In summary, by utilizing HINT and our reference material we provided further understanding of antibody escape by A(H3N2) viruses co-circulating from 2011–2018. HINT and NGS analysis indicate that the majority of viruses circulating during 2016–2018 were efficiently neutralized by antisera raised against SW/2013- and HK/2014-like viruses. This data is consistent with the WHO influenza virus recommendations, which have been based on more traditional antigenic analyses using HI and MN-type assays. Only a small set of viruses from clade 3C.2a and subclade 3C.2a1 showed early signs of antigenic distancing from HK/2014. These viruses contain T135K or I192T substitutions, but it is unknown which other encoded changes, if any, contribute to over 4-fold drop in neutralization by α-HK/2014-like serum. Notably, HINT proved to be useful for directly assessing the antigenic relatedness of A(H3N2) virus isolates and viruses in human respiratory specimens, which will increase throughput and directly characterises the viruses produced in the human airway. Thus, HINT offers a valuable addition to the current laboratory tools available for analysis of antigenic relatedness.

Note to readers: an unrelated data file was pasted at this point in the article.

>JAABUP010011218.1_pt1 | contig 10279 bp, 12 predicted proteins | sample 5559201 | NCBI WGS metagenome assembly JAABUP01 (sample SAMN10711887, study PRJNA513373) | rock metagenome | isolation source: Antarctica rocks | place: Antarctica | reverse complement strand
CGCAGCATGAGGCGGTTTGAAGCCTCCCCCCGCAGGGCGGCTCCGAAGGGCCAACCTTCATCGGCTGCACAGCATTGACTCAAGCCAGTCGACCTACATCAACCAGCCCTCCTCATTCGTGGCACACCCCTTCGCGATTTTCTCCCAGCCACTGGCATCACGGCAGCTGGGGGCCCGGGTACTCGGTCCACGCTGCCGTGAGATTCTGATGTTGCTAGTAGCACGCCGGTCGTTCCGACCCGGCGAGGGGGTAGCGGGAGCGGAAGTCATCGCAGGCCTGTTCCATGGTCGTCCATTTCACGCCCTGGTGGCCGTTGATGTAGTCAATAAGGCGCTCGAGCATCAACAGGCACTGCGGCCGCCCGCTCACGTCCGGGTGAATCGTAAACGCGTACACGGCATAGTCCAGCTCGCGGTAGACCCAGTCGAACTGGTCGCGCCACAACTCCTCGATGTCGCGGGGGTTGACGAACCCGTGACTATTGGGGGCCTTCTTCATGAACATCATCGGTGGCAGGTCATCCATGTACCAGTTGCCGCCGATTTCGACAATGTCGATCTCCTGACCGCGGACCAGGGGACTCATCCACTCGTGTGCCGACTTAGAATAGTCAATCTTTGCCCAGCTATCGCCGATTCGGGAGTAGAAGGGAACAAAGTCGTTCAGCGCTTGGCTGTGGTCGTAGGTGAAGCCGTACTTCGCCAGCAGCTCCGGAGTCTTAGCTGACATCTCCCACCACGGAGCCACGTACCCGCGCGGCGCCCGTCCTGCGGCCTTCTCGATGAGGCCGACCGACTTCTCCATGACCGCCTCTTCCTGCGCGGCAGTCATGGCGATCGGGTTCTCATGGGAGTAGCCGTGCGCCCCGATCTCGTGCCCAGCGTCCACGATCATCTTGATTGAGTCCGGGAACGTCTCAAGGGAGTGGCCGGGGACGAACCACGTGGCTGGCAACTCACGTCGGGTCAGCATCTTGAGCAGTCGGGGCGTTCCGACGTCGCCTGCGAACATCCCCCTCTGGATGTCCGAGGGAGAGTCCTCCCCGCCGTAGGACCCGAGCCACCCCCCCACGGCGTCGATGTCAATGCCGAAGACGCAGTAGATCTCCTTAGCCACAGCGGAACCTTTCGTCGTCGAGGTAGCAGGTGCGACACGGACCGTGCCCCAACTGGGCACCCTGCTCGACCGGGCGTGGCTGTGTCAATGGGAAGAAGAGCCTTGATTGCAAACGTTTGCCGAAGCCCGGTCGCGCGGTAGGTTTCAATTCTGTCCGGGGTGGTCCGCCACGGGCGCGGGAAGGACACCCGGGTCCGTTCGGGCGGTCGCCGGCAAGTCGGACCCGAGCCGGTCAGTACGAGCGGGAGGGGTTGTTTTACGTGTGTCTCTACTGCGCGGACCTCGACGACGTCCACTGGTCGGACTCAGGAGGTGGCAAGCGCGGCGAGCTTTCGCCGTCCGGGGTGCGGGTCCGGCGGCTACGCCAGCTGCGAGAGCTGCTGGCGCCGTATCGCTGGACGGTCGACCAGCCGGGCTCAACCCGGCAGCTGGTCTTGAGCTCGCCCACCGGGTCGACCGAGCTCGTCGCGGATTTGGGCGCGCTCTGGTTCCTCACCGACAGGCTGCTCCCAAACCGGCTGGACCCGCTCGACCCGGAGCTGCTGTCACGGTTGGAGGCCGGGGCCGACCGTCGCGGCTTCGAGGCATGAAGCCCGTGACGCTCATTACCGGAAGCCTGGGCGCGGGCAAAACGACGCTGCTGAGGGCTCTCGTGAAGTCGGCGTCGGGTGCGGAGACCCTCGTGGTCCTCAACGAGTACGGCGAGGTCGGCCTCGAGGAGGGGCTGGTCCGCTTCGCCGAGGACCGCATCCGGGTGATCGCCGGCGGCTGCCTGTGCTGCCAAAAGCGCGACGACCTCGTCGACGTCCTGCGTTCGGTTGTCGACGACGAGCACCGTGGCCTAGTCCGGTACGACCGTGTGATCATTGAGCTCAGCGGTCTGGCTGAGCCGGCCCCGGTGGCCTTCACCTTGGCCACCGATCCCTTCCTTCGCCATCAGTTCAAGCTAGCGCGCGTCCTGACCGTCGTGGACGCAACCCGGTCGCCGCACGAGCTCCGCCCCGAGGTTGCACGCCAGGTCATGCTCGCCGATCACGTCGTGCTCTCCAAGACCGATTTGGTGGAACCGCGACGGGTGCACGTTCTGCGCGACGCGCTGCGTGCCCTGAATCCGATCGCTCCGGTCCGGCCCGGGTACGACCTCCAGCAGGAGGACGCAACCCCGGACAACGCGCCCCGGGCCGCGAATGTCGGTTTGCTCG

Materials and Methods

Cell culture

MDCK-SIAT1 cell line [SIAT1] (IRR; Manassas, VA) were maintained by the Scientific Products and Support Branch, CDC according to the developer’s instruction. Briefly, SIAT1 cells were maintained with complete medium [Dulbecco’s modified Eagle’s medium high glucose (DMEM; Gibco) supplemented with 10% (v/v) heat-inactivated foetal bovine serum (Hyclone), 2 mM L-glutamine (Gibco), 1 mM sodium pyruvate, 100 U/ml penicillin, 100 µg/ml streptomycin (Gibco), 15 mM sodium bicarbonate] in the presence of 1 mg/ml of Geneticin (G418; ThermoFisher Scientific) at 37 °C with 5% CO2. Prior to experiments, cells were propagated in absence of Geneticin for at least three passages, and up to 25 passages.